Can you imagine Shia LabBeouf in the DC Extended Universe? Well, it almost happened. The actor has been diving deep into independent and experimental cinema lately with roles in Lars von Trier’s sexual epic Nymphomaniac and a buzzworthy turn in Amanda Arnold’s upcoming drama American Honey, but after his turn in David Ayer’s World War II film Fury, he nearly made a return to blockbuster filmmaking five years after his final appearance in the Transformers franchise.
As part of an extensive profile of the actor in Variety, which is timed to the festival rollout of American Honey, a now-sober LaBeouf revealed that Ayer tried to bring him onboard Suicide Squad in the role that eventually went to Scott Eastwood. Ayer approached LaBeouf as the film was coming together, but the actor’s troubling public image posed a problem for Warner Bros.:
“The character was different initially. Then Will [Smith] came in, and the script changed a bit. That character and Tom [Hardy’s] character [later played by Joel Kinnaman] got written down to build Will up.” LaBeouf says the studio vetoed his casting. “I don’t think Warner Bros. wanted me. I went in to meet, and they were like, ‘Nah, you’re crazy. You’re a good actor, but not this one.’ It was a big investment for them.”
Indeed we’re all aware now of the evolving nature of Suicide Squad throughout its development, production, and post-production, with Ayer writing the script at the same time as he was casting. It sounds like once Smith agreed to take on the role of Deadshot, the ensemble dynamic shifted a bit, which can certainly be felt in the final film. As it stands now, Eastwood’s character barely serves a purpose other than as an excuse to have a military aspect to the story, even though the Suicide Squad is put together for these missions precisely because they’re expendable. Would the role have been beefed up a bit more had LaBeouf’s casting not been overruled? We’ll never know.
But now it sounds like LaBeouf is pretty much over blockbuster filmmaking, at least for the time being. In reflecting on his work with Steven Spielberg, which includes Indiana Jones and the Kingdom of the Crystal Skull as well as the Spielberg-produced Transformers films, Disturbia, and 2008’s Eagle Eye, LaBeouf does not have fond memories:
“You get there, and you realize you’re not meeting the Spielberg you dream of. You’re meeting a different Spielberg, who is in a different stage in his career. He’s less a director than he is a fucking company.”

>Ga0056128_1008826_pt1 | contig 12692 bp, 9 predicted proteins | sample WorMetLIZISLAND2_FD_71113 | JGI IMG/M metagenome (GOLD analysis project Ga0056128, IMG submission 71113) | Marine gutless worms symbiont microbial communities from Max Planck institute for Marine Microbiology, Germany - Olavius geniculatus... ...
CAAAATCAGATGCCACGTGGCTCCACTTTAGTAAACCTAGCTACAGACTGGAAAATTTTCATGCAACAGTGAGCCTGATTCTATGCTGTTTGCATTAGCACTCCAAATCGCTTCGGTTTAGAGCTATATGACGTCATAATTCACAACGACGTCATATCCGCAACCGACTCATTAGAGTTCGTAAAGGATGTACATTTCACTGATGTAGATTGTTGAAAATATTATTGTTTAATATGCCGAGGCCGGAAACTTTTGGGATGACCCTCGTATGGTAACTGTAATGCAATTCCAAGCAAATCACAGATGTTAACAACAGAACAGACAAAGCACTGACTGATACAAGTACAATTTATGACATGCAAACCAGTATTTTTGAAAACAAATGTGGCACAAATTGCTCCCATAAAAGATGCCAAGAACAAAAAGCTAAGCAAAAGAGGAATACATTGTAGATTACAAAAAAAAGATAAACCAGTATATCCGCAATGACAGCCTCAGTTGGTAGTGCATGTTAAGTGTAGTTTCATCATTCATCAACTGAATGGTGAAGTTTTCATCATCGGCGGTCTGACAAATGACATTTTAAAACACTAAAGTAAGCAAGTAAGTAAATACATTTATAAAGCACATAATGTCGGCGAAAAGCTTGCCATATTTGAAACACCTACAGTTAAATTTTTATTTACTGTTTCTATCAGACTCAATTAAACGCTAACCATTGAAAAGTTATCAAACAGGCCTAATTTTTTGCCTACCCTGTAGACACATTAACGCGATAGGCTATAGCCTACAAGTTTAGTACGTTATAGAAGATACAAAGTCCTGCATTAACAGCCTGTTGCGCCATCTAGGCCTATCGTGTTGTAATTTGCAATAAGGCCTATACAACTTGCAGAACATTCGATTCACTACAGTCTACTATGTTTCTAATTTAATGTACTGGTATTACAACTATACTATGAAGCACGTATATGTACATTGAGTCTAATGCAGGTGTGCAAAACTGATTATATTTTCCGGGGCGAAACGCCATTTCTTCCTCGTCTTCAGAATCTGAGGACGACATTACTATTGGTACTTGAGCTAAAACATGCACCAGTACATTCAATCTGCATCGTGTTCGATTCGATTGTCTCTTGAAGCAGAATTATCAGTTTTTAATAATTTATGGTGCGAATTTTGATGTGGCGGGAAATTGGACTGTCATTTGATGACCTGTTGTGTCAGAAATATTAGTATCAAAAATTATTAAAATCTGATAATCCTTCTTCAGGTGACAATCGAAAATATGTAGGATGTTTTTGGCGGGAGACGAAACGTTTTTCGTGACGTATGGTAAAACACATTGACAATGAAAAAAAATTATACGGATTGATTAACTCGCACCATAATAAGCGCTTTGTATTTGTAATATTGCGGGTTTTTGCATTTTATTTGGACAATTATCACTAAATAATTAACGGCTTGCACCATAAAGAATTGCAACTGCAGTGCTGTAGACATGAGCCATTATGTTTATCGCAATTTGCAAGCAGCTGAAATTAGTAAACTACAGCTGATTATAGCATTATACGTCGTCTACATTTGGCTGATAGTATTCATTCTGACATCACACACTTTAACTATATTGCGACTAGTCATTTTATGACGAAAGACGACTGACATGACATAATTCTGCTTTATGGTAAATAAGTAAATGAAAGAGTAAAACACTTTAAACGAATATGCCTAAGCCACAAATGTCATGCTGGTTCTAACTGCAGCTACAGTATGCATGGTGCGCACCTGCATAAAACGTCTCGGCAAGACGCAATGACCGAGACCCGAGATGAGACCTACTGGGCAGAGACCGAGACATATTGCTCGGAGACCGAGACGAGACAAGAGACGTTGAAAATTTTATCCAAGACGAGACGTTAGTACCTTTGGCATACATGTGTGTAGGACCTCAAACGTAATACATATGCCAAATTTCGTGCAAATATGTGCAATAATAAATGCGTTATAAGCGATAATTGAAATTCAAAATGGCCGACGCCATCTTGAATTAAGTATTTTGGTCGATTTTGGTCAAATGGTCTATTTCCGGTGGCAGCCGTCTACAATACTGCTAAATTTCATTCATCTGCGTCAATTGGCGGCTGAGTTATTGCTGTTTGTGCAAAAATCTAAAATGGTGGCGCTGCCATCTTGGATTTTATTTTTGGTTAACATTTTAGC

LaBeouf felt like there was no room to grow as an actor, and that he was stuck. “Spielberg’s sets are very different,” he says. “Everything has been so meticulously planned. You got to get this line out in 37 seconds. You do that for five years, you start to feel like not knowing what you’re doing for a living.”
Indeed, in hindsight LaBeouf says he only likes one film he made with the iconic filmmaker:
“I don’t like the movies that I made with Spielberg. The only movie that I liked that we made together was Transformers one.”
And of the oft-maligned Kingdom of the Crystal Skull, LaBeouf says he felt he was unfairly blamed for the quality of the disappointing sequel:
“I prepped for a year and a half. And then the movie comes out, and it’s your fault. That shit hurt bad.”
While I’ve never been on a Spielberg set myself, I’d have to disagree with LaBeouf’s assessment that the filmmaker works more like a company than a director. The direction in Lincoln and Bridge of Spies is downright masterful, and Spielberg is well known for editing in-camera, shooting only exactly what he needs. That could certainly result in feeling a lack of spontaneity, but it’s all in service of a singular vision, for better or for worse. And you know, I’m inclined to trust the guy who made E.T., Raiders of the Lost Ark, Minority Report, A.I., Saving Private Ryan, War of the Worlds, etc.
At this juncture, LaBeouf appears to be much more at home working in more improvisational environments. With American Honey, for example, he’d only receive script pages on the day of shooting, allowing for a free-flowing atmosphere. Suicide Squad director Ayer employs a similarly immersive experience beginning with intense rehearsals, and if LaBeouf had been cast in Suicide Squad, one wonders what kind of tune he’d be singing in the wake of that film’s release.